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16 October 2009

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otiwa ogede

reminds me of India and China in the news lately.
Big economic beasts.
Look good together.
Provoking furious thoughts, but wish we could all just get along.

YT

J.: It's my fault. I sorta posted from 'nother dude's blog (guy we're familiar with) & 'em "doohickies" sorta "infected" the Col.'s site.

Otiwa Ogede: LOL! Unfortunately 'em beasts aren't (economically) even like this beau's though. Hhmm... & my do they look absolutely delicious...

optimax

oo, Those have to be American, damn it, not everything is off-shored, the last vestige American exceptionalism.

alnval

Col. Lang:

Ah. The return of the tingle. Wonderful. Who needs ‘thingies’ when you have her.

Ken:

If I were to look up that problem, and I’m confident it’s been studied, I’d go to the research on stress. I don’t think it’s so much a group problem as it is an individual reaction (governed, in part, by a normal curve) to the stress associated with the change associated with retirement.

Further, that you find large numbers of people experiencing dysfunctional complaints after retirement probably has more to do with common factors that resulted in their being selected into the military in the first place. An unintended consequence of joining up, as it were.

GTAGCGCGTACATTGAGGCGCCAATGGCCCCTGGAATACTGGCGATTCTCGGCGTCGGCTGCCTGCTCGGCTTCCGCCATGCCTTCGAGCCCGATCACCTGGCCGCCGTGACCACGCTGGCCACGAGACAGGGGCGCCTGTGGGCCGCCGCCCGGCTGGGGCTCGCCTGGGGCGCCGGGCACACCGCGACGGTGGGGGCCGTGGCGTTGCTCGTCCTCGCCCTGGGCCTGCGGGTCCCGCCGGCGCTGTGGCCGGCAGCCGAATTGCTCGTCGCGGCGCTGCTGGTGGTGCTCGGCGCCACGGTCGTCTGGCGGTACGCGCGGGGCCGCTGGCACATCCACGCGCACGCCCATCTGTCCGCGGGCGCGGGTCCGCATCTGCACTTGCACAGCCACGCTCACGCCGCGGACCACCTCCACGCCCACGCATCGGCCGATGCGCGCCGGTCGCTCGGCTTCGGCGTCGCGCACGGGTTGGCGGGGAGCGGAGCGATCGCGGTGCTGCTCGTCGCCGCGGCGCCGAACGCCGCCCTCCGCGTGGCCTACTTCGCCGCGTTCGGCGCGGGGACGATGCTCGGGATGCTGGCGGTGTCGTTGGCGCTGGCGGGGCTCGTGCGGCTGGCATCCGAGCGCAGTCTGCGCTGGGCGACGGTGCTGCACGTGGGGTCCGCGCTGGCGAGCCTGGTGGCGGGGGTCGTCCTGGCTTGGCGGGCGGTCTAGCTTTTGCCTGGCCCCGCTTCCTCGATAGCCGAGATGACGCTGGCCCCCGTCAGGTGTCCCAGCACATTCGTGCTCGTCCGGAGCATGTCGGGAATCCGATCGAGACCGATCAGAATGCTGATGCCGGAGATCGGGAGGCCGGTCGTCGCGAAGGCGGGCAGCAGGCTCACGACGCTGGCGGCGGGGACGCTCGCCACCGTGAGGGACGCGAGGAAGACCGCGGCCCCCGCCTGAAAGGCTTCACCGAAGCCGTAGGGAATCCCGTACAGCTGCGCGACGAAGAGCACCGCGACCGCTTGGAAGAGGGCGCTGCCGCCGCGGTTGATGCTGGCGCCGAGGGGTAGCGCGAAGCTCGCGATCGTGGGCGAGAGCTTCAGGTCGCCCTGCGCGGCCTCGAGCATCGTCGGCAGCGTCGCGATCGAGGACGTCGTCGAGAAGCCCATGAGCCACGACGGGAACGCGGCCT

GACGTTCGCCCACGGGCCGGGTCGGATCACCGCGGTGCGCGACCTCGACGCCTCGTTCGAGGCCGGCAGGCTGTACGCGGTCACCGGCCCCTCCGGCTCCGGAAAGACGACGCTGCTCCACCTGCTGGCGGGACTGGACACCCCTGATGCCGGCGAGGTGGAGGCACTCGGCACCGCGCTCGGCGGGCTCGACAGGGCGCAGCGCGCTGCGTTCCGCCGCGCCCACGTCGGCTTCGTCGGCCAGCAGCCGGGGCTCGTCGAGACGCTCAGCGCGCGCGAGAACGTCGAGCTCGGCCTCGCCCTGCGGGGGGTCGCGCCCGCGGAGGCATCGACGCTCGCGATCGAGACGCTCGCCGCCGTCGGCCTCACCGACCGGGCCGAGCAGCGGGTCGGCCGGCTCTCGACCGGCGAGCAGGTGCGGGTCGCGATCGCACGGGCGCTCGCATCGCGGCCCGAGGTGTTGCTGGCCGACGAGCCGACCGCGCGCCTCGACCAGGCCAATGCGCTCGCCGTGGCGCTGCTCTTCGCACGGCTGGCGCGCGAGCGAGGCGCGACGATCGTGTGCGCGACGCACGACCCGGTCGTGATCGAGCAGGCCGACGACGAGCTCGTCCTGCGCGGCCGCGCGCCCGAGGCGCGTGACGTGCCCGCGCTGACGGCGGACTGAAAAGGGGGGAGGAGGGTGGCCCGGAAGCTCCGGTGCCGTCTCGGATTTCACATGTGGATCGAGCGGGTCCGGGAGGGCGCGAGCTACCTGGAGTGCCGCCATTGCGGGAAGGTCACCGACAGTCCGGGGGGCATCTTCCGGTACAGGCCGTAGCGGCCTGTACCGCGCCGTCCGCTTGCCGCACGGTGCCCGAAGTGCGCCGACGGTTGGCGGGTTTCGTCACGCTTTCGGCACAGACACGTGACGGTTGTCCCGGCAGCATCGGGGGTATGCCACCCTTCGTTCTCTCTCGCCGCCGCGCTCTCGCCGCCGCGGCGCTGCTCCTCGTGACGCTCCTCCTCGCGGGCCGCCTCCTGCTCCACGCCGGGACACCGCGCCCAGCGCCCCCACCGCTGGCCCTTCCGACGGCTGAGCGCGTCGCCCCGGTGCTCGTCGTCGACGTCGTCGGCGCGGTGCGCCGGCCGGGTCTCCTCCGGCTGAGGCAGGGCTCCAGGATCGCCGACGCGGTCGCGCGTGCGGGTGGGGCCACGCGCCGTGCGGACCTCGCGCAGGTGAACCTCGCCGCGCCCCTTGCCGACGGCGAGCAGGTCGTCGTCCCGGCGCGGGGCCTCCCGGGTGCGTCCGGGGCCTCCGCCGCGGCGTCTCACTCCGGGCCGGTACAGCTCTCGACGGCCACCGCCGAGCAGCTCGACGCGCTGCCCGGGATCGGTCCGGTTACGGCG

Solutions would range from retraining (reentry), which is being done now, to establishing groups with which the retiree can affiliate, viz., existing veterans groups are an example, which have similar characteristics to the group from which the person is retiring.

I’d be also be interested in looking at prevention, i.e., finding factors during the initial selection process that are associated with stress related breakdown after retirement which can then be addressed during training. This is what the military is doing now with regard to suicide and suicide prevention. (As I read their work, however, they have not yet acknowledged that suicidal behavior is ubiquitous and has a “normal” baseline. This is always a problem when you’re trying to cope with these kinds of public health issues.)

WILL

my wife kinda of looks like her, b/ i married her for her hi paying job & her steady paycheck :)

Cold War Zoomie

Ken,

Funny you should bring this up since I've been wondering about this for years and years.

Sorry, I don't have any real numbers for you, but I could swear that the overall health of a lot of retirees drops pretty fast after retirement. I've known a couple of lifers who were six feet under within a couple of years after getting out.

Anyone else see this, or am I just delusional again?

Back when I was still in, all of us in my unit had our blood pressure taken by some nurses that came in from outside the military (I think they were with the Red Cross? Maybe it was for a blood drive.). The nurse, or health tech, who took my BP told me that she typically sees much higher rates of hypertension in active duty people compared to civies.

Mine was elevated back then even though I was in much better shape. Guess it's kind of a low level stress all the time even in the easier jobs.

Patton

@William R. Cumming: I think you're referring to The True Believer, where Hoffer argued at one point that certain types of people join mass movements for the feeling of structure that they get. He quotes a Nazi who joined that group to be "free from freedom".